It was by pure chance that Iris DeMent opened the book of Russian poetry sitting on her piano bench to Anna Akhmatova's "Like A White Stone." She'd never heard of the poet before, and didn't even consider herself much of a poetry buff, but a friend had leant her the anthology and it only seemed polite that she skim it enough to have something interesting to say when she returned it. As she read, though, a curious sensation swept over her. "I didn't feel like I was alone anymore," remembers DeMent. "I felt as if somebody walked in the room and said to me, 'Set that to music.'"
So she did. The melody just poured out of her almost instantly. She turned the page and it happened again, and again after that, and before she even fully understood it, she was already deep into writing what would become 'The Trackless Woods,' an album which sets Akhmatova's poetry to music for the first time ever.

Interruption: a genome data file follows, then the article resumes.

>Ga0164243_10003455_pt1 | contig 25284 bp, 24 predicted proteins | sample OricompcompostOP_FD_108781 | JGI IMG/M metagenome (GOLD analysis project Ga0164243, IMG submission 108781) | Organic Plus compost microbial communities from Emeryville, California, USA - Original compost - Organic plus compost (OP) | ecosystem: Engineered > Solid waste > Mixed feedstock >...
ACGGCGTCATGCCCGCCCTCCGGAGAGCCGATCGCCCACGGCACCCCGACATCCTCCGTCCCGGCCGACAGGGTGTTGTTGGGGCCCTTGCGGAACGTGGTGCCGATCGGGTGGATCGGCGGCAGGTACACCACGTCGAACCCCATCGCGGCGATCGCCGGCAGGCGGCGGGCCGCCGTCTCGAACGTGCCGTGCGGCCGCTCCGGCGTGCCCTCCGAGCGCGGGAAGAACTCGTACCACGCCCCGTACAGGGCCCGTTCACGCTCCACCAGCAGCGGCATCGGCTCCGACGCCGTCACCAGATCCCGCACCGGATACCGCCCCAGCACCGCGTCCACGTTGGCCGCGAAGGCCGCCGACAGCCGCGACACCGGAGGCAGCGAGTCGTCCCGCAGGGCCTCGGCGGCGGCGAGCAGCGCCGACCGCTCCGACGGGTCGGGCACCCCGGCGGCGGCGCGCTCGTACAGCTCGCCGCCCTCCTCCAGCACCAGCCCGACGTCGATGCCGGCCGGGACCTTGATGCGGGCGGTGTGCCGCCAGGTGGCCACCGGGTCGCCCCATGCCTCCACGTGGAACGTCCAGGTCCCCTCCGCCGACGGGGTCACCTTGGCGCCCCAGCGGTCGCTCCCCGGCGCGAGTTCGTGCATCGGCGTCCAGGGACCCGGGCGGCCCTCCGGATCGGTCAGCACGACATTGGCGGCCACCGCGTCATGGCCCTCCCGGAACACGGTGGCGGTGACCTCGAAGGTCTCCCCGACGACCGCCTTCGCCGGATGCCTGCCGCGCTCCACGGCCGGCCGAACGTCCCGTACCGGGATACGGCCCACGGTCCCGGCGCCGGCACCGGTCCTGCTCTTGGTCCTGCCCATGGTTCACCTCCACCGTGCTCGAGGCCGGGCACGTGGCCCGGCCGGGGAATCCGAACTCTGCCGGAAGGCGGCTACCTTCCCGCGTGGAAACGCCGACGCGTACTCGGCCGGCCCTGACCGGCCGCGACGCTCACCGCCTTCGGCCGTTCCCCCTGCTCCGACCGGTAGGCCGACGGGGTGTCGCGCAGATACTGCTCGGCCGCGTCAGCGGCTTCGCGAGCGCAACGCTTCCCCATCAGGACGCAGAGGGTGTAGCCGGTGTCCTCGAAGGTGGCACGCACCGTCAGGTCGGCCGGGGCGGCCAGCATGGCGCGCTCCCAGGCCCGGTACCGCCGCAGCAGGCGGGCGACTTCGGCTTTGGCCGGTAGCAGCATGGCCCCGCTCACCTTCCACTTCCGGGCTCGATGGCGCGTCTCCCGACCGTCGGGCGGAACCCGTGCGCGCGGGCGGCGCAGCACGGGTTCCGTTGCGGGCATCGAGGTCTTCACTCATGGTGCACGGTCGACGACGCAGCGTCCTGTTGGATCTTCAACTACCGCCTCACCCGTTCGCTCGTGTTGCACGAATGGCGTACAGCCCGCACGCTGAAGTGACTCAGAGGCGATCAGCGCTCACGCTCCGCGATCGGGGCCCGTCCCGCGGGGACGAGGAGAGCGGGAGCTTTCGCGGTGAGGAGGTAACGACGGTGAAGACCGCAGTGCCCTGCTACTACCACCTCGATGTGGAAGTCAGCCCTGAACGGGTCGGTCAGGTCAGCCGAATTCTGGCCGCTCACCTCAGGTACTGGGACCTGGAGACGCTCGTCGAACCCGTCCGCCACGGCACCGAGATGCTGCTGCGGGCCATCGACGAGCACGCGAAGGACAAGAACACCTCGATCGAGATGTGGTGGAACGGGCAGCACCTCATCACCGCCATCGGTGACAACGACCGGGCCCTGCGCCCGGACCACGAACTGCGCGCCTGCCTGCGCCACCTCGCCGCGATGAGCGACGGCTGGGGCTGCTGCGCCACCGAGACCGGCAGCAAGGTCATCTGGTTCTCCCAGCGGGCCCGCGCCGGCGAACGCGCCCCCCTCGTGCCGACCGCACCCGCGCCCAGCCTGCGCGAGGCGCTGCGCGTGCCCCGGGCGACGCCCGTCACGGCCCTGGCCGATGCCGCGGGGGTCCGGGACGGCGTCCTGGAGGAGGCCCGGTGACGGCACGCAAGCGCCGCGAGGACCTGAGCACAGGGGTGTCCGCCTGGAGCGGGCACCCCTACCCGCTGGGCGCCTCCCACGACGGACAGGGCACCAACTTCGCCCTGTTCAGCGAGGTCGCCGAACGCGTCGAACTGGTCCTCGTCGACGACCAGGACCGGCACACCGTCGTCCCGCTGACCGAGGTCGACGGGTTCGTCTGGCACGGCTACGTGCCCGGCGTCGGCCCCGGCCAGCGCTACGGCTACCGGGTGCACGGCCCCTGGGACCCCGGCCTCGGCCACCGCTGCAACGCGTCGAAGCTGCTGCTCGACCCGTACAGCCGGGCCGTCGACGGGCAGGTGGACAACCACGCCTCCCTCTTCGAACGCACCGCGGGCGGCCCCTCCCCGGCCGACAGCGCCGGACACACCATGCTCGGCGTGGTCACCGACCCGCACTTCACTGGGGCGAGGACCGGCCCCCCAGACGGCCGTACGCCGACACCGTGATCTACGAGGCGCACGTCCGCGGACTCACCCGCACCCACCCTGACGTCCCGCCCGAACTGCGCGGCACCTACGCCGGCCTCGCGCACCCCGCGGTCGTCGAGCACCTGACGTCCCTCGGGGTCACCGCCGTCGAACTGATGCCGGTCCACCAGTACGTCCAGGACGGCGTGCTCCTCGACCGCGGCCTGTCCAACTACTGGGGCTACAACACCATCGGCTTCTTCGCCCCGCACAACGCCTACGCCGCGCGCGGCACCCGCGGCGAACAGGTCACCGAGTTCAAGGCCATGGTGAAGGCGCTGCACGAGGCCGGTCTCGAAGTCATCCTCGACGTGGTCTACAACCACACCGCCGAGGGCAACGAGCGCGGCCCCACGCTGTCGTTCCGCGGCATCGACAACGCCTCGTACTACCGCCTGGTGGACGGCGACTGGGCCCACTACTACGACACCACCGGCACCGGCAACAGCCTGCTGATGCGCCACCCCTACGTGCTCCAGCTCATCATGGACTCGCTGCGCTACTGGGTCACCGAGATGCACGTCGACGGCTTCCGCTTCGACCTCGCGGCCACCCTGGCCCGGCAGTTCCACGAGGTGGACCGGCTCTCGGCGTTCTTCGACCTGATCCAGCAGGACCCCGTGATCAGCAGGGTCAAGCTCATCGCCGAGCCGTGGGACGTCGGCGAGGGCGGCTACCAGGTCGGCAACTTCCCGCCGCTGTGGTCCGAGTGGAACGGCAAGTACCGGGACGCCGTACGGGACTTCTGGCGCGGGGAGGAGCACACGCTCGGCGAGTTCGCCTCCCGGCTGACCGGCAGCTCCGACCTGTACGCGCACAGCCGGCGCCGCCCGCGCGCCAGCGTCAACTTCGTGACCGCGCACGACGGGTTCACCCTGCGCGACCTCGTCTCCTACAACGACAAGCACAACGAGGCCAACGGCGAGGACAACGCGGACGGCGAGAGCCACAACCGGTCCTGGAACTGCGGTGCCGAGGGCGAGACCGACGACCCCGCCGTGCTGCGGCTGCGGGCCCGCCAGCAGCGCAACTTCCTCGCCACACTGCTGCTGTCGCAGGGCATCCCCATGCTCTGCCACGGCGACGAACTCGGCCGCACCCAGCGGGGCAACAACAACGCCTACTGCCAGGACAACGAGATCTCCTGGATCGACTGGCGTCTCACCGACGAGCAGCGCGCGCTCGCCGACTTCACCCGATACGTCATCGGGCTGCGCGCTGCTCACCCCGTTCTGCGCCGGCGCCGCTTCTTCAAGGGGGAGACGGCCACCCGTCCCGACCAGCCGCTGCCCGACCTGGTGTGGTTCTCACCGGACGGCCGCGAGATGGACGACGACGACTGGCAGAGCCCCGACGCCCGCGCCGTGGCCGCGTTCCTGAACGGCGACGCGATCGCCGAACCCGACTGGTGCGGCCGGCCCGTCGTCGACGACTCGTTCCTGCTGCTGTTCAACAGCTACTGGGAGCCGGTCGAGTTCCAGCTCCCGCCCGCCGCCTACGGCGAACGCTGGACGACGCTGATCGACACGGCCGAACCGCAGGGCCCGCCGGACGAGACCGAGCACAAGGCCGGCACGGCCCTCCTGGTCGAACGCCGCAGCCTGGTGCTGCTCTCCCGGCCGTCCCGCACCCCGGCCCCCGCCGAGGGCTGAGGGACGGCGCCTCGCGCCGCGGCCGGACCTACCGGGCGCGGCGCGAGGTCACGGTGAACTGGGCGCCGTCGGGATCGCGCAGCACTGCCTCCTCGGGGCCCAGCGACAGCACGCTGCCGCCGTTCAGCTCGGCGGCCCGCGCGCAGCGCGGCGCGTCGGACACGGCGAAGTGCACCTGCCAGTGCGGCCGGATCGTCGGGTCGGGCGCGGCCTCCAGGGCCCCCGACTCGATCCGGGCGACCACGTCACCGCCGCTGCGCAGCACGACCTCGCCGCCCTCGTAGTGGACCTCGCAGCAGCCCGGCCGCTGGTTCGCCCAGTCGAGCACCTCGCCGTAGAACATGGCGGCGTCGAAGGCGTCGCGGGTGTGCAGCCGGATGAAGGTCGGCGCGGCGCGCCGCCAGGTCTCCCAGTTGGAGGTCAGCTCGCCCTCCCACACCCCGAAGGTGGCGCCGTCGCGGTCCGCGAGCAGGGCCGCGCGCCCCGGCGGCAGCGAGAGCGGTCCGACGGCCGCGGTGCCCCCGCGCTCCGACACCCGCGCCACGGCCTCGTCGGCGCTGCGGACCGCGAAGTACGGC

'The Trackless Woods,' DeMent's sixth studio album, is unlike anything else in her illustrious career. Beginning with her 1992 debut, 'Infamous Angel,' which was hailed as "an essential album of the 1990's" by Rolling Stone, DeMent released a series of stellar records that established her as "one of the finest singer-songwriters in America" according to The Guardian. The music earned her multiple Grammy nominations, as well as the respect of peers like John Prine, Steve Earle, and Emmylou Harris, who all invited her to collaborate. Merle Haggard dubbed her "the best singer I've ever heard" and asked her to join his touring band, and David Byrne and Natalie Merchant famously covered her "Let The Mystery Be" as a duet on MTV Unplugged. DeMent returned in 2012 with her most recent album, 'Sing The Delta,' which prompted NPR to call her "one of the great voices in contemporary popular music" and The Boston Globe to hail the collection as "a work of rare, unvarnished grace and power."